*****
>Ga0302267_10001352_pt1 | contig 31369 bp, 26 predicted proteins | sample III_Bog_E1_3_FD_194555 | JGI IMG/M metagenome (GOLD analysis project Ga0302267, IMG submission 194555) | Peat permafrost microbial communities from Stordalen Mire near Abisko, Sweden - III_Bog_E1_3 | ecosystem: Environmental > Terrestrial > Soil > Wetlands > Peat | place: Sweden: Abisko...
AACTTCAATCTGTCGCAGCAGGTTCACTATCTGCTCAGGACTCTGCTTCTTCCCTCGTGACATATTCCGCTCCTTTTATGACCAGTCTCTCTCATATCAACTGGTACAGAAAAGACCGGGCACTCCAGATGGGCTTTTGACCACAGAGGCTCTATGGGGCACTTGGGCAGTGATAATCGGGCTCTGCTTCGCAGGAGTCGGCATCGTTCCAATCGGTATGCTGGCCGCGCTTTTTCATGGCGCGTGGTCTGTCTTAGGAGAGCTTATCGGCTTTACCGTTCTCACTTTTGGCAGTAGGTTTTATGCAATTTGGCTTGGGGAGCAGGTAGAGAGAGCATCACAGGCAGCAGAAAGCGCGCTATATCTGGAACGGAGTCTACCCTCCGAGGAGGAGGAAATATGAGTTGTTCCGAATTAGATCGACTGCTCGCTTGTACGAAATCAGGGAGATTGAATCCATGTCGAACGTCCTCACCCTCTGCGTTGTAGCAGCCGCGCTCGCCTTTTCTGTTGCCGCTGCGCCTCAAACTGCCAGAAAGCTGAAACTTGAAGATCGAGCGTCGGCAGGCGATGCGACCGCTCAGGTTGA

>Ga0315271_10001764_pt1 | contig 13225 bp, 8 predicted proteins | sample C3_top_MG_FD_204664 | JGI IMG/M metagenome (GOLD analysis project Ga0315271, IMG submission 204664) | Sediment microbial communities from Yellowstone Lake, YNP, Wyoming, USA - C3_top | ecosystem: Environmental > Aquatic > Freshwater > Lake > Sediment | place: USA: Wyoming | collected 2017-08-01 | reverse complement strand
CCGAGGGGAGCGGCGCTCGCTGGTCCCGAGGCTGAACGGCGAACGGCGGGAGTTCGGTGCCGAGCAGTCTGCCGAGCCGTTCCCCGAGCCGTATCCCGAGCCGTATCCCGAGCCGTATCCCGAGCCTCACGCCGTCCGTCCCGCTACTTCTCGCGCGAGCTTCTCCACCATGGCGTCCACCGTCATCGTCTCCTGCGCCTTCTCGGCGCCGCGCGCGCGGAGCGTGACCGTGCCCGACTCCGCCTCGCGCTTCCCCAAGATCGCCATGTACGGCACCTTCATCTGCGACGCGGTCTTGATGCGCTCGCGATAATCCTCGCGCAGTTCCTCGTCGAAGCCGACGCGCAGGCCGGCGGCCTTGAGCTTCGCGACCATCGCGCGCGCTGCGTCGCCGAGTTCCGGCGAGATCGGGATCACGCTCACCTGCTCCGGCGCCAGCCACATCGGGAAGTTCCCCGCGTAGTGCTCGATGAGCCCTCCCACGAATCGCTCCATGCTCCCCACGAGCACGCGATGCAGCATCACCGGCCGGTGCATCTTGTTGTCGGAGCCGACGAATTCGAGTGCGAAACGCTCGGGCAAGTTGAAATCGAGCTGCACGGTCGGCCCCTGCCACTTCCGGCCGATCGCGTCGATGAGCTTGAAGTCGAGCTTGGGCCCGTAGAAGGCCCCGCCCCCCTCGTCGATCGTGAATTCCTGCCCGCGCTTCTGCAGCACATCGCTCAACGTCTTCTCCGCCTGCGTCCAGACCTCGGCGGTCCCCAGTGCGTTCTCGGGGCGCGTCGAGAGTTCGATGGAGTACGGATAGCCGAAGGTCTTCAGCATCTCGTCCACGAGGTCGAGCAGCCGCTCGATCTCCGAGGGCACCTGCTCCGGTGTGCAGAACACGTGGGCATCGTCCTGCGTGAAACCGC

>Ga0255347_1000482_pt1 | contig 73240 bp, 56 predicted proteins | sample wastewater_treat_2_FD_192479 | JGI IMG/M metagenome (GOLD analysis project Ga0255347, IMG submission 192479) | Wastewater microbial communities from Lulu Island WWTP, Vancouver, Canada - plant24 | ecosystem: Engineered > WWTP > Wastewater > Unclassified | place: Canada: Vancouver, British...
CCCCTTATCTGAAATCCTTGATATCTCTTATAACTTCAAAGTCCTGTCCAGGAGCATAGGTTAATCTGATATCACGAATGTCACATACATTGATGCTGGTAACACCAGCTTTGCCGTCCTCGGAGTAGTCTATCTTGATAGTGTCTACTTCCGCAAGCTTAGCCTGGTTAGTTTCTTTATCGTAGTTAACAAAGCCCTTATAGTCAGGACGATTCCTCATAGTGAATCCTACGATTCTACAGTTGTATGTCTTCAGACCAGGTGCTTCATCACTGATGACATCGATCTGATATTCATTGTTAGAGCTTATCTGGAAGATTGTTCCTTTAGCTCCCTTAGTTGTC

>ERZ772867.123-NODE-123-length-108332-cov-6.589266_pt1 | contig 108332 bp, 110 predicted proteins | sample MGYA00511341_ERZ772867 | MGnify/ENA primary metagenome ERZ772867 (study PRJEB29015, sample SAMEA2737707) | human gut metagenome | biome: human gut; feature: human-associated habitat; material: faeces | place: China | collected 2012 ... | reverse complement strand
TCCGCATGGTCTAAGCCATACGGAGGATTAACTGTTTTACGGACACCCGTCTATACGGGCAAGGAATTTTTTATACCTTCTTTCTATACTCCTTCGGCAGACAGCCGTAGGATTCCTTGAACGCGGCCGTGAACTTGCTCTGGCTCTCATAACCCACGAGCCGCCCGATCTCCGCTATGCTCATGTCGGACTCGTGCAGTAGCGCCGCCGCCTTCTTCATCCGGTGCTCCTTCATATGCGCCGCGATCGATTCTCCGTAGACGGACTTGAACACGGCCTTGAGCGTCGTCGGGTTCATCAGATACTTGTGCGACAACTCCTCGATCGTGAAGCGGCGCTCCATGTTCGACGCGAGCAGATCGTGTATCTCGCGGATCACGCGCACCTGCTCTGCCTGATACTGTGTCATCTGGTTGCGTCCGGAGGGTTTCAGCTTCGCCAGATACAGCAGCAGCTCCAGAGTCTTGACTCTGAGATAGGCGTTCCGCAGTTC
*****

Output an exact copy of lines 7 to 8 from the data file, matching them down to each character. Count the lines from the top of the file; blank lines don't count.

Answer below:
>ERZ772867.123-NODE-123-length-108332-cov-6.589266_pt1 | contig 108332 bp, 110 predicted proteins | sample MGYA00511341_ERZ772867 | MGnify/ENA primary metagenome ERZ772867 (study PRJEB29015, sample SAMEA2737707) | human gut metagenome | biome: human gut; feature: human-associated habitat; material: faeces | place: China | collected 2012 ... | reverse complement strand
TCCGCATGGTCTAAGCCATACGGAGGATTAACTGTTTTACGGACACCCGTCTATACGGGCAAGGAATTTTTTATACCTTCTTTCTATACTCCTTCGGCAGACAGCCGTAGGATTCCTTGAACGCGGCCGTGAACTTGCTCTGGCTCTCATAACCCACGAGCCGCCCGATCTCCGCTATGCTCATGTCGGACTCGTGCAGTAGCGCCGCCGCCTTCTTCATCCGGTGCTCCTTCATATGCGCCGCGATCGATTCTCCGTAGACGGACTTGAACACGGCCTTGAGCGTCGTCGGGTTCATCAGATACTTGTGCGACAACTCCTCGATCGTGAAGCGGCGCTCCATGTTCGACGCGAGCAGATCGTGTATCTCGCGGATCACGCGCACCTGCTCTGCCTGATACTGTGTCATCTGGTTGCGTCCGGAGGGTTTCAGCTTCGCCAGATACAGCAGCAGCTCCAGAGTCTTGACTCTGAGATAGGCGTTCCGCAGTTC